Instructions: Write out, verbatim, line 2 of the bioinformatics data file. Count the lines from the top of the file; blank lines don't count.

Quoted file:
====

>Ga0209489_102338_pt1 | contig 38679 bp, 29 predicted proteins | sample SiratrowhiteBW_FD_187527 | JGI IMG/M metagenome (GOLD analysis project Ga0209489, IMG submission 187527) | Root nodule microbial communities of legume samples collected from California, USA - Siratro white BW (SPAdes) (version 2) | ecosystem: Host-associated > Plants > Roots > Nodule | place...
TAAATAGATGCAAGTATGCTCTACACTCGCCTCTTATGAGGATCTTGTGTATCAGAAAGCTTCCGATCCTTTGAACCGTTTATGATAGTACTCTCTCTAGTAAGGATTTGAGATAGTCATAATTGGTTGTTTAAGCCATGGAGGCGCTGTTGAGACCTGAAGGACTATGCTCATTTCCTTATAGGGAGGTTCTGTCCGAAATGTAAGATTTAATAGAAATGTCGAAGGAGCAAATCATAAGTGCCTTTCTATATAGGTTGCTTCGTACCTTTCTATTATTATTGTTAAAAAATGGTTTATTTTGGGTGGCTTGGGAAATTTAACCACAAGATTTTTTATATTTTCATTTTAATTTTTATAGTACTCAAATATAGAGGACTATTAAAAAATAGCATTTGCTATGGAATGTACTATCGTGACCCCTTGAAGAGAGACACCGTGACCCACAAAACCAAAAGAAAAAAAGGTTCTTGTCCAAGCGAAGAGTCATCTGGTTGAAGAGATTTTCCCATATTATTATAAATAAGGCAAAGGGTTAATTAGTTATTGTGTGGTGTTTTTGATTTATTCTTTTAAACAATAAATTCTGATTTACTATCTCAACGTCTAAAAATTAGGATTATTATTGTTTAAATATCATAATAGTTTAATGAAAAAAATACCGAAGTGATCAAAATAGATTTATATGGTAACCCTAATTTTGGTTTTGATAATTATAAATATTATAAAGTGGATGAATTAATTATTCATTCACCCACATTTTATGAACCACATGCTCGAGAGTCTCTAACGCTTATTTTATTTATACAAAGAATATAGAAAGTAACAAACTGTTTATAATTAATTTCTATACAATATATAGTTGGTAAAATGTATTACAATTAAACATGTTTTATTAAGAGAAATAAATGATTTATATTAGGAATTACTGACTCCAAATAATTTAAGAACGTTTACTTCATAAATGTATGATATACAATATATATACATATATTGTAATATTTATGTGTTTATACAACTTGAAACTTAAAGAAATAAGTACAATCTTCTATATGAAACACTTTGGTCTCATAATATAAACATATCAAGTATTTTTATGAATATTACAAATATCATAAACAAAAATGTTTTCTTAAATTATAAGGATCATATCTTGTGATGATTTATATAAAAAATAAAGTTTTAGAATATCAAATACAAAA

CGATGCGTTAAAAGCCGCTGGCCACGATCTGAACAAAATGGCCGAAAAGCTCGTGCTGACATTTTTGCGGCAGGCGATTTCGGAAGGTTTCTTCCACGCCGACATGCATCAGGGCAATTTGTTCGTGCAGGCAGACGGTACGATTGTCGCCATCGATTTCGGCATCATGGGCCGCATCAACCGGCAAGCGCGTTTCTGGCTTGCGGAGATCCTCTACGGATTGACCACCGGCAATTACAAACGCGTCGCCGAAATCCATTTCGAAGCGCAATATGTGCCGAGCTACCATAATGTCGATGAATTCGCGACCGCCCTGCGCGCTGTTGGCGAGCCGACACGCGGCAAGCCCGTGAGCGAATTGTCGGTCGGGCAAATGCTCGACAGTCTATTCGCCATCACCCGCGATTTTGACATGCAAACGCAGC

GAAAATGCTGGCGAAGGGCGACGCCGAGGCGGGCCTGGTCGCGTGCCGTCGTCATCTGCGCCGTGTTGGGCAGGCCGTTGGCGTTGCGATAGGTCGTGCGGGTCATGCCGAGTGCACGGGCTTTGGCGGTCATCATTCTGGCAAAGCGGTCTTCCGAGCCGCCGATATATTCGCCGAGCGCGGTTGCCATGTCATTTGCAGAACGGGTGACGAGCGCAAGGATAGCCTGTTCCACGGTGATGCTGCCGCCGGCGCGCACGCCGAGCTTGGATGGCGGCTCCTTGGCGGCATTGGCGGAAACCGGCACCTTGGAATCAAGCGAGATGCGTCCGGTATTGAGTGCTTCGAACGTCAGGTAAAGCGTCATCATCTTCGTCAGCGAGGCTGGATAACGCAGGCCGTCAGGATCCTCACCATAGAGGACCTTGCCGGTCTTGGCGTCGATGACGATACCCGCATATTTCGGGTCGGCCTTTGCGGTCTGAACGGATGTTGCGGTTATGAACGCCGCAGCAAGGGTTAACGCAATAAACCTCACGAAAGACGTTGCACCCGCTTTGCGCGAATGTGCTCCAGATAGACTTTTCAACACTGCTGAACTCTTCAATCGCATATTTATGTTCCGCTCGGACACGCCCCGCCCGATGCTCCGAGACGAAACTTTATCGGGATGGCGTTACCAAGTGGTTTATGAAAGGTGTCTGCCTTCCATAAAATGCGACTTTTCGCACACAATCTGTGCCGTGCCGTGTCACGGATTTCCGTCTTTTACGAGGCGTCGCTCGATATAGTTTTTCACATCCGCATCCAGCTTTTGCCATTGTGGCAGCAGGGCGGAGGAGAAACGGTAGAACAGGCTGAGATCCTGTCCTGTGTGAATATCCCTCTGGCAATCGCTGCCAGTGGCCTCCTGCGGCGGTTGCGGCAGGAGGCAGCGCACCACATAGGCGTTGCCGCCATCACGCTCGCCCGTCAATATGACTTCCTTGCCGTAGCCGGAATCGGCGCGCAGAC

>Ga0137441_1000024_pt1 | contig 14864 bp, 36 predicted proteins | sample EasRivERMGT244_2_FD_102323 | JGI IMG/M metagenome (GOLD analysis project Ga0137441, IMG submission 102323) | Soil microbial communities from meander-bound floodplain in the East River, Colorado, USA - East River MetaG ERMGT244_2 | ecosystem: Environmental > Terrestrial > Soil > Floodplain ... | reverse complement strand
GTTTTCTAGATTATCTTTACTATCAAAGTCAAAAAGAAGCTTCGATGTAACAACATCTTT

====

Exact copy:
TAAATAGATGCAAGTATGCTCTACACTCGCCTCTTATGAGGATCTTGTGTATCAGAAAGCTTCCGATCCTTTGAACCGTTTATGATAGTACTCTCTCTAGTAAGGATTTGAGATAGTCATAATTGGTTGTTTAAGCCATGGAGGCGCTGTTGAGACCTGAAGGACTATGCTCATTTCCTTATAGGGAGGTTCTGTCCGAAATGTAAGATTTAATAGAAATGTCGAAGGAGCAAATCATAAGTGCCTTTCTATATAGGTTGCTTCGTACCTTTCTATTATTATTGTTAAAAAATGGTTTATTTTGGGTGGCTTGGGAAATTTAACCACAAGATTTTTTATATTTTCATTTTAATTTTTATAGTACTCAAATATAGAGGACTATTAAAAAATAGCATTTGCTATGGAATGTACTATCGTGACCCCTTGAAGAGAGACACCGTGACCCACAAAACCAAAAGAAAAAAAGGTTCTTGTCCAAGCGAAGAGTCATCTGGTTGAAGAGATTTTCCCATATTATTATAAATAAGGCAAAGGGTTAATTAGTTATTGTGTGGTGTTTTTGATTTATTCTTTTAAACAATAAATTCTGATTTACTATCTCAACGTCTAAAAATTAGGATTATTATTGTTTAAATATCATAATAGTTTAATGAAAAAAATACCGAAGTGATCAAAATAGATTTATATGGTAACCCTAATTTTGGTTTTGATAATTATAAATATTATAAAGTGGATGAATTAATTATTCATTCACCCACATTTTATGAACCACATGCTCGAGAGTCTCTAACGCTTATTTTATTTATACAAAGAATATAGAAAGTAACAAACTGTTTATAATTAATTTCTATACAATATATAGTTGGTAAAATGTATTACAATTAAACATGTTTTATTAAGAGAAATAAATGATTTATATTAGGAATTACTGACTCCAAATAATTTAAGAACGTTTACTTCATAAATGTATGATATACAATATATATACATATATTGTAATATTTATGTGTTTATACAACTTGAAACTTAAAGAAATAAGTACAATCTTCTATATGAAACACTTTGGTCTCATAATATAAACATATCAAGTATTTTTATGAATATTACAAATATCATAAACAAAAATGTTTTCTTAAATTATAAGGATCATATCTTGTGATGATTTATATAAAAAATAAAGTTTTAGAATATCAAATACAAAA